Recently, the Pew Research Center released an excellent analysis of how mothers and fathers spend their time. It shows that “the way mothers and fathers spend their time has changed dramatically in the past half century.” The data track back to 1965, providing a look into time use which spans nearly 50 years. Mothers are working significantly more hours than in 1965 while spending less time with housework and more time with child care. Fathers have increased the amount of time they spend doing housework and child care. This release is a fascinating view of how parenting has changed.
We decided to take a little different look at this data to see what it could tell us about parenting across the generations. The table below shows the number of hours per week spent by mothers and fathers in child care since 1965.
As you can see, the total number of hours parents put into childcare increased considerably starting in the late 1990’s. It jumped up to be close to double what it had been, and has stayed there ever since. So, what is the explanation for this? Why did parents start to spend almost twice as much time taking care of their children in the late 1990’s?
There are likely many possible explanations, but we tend to think there are generational factors at work. Below, we show the dominant child generation during each of the data collection points above.
Here, we can see that in the late 1990’s, we were near a Millennial peak. Indeed, according to Howe & Strauss the Millennial generation birth years are 1982 -2004, so from the late 90’s into the early 00’s the entire under 18 population was made up of Millennials.
We know that Millennials have been “heavily parented” – but the question that remains is why didn’t we see the increased child care time earlier in the Pew analysis?By 1995 Millennials were the dominant child generation, yet increased child care time did not manifest itself until the 2000 data.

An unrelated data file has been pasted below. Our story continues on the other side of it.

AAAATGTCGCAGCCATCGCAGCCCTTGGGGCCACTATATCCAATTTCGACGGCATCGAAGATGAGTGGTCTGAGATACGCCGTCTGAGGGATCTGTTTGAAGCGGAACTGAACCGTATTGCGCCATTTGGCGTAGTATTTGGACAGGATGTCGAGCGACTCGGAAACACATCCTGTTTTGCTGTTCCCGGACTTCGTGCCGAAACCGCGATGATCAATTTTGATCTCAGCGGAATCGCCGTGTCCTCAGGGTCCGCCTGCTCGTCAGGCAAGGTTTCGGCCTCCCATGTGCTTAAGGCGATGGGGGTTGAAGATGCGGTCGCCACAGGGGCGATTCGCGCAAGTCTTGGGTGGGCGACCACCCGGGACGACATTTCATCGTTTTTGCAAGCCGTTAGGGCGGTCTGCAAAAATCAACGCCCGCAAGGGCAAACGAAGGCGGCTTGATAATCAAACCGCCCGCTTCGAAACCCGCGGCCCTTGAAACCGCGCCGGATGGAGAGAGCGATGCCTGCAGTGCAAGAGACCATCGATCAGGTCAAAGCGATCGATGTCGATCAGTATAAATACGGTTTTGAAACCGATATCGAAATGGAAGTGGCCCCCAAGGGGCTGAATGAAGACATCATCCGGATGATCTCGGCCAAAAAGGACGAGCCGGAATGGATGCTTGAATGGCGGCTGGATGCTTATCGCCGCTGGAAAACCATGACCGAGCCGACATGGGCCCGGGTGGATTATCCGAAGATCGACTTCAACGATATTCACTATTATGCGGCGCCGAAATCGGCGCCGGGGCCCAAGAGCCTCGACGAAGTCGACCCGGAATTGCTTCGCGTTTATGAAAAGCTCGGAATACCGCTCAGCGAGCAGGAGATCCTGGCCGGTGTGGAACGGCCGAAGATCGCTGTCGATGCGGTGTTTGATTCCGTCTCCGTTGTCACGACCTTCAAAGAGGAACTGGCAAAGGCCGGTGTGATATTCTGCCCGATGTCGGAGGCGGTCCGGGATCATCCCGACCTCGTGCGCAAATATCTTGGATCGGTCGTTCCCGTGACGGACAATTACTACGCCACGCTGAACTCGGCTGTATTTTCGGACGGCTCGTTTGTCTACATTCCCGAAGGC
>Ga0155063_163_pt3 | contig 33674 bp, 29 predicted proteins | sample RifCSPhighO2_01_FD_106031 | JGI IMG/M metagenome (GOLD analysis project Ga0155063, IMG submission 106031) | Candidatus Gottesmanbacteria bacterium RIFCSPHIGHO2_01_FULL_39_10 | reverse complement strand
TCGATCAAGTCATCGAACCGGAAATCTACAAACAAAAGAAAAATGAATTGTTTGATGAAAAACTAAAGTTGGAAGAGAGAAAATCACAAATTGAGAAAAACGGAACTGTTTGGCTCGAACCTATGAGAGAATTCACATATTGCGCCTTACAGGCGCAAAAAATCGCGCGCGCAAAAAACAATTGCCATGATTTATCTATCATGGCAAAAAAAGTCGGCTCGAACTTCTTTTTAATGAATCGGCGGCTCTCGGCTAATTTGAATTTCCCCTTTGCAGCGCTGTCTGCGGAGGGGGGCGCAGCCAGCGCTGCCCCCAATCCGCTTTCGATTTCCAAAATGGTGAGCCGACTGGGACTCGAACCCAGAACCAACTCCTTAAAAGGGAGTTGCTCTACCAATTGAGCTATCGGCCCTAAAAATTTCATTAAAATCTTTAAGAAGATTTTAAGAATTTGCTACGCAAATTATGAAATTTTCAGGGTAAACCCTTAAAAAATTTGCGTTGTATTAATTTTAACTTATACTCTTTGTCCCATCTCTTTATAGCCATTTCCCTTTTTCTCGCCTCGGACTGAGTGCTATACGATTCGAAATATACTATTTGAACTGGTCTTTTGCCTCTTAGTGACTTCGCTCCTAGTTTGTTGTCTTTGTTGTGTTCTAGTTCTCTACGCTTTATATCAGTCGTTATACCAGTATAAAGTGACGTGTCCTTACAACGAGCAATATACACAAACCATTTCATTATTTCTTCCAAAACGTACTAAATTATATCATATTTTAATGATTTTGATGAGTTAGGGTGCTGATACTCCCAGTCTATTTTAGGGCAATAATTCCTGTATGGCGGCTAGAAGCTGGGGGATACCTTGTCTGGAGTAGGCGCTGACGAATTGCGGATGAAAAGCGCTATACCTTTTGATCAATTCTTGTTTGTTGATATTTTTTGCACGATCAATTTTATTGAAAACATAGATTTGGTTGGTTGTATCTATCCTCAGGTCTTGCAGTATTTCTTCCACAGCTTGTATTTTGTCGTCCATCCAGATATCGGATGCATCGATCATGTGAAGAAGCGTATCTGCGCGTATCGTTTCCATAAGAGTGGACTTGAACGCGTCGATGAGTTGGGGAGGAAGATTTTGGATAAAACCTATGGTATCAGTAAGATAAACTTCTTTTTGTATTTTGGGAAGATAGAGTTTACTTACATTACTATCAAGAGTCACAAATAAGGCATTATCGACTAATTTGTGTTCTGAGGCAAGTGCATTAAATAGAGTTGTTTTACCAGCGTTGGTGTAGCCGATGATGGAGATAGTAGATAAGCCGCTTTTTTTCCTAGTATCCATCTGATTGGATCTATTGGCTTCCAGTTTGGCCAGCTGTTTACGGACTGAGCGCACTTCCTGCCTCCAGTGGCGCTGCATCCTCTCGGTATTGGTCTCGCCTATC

The answer (from a generational sense) lies with the parents. For most generations, about halfway through their birth years the predominant parental generation changes. For example, most Millennials born in the 80’s and early 90’s were mostly born to Boomer parents. Since that time, the predominant parental generation has shifted – the back half of the Millennial “boomlet” was birthed to mostly Xer parents.
The increase in child care time seems to have come almost precisely when Boomers stopped having children and Xers started having children. That seems to be the answer: parents started spending almost twice as much time taking care of their children as soon as Boomer stopped being parents and Xers started.
It stands to reason that Boomers and Xers are very different as parents. Boomers have been characterized as having a permissive and risk averse childhood, having come of age at a time of great social upheaval, and to have become a bit self-absorbed as parents. They are perfectionists with their children, whom they see as a reflection of their own desire for self-actualization. By contrast, Xers were the first “latch-key” generation, and learned quickly to be resolute self-starters, independent, tough, and hands-on managers in all they do. This including raising their children, whom they clearly have chosen to spend considerable time with.
Interested in learning more about the generations? We’d recommend this book by Howe & Strauss, as a start!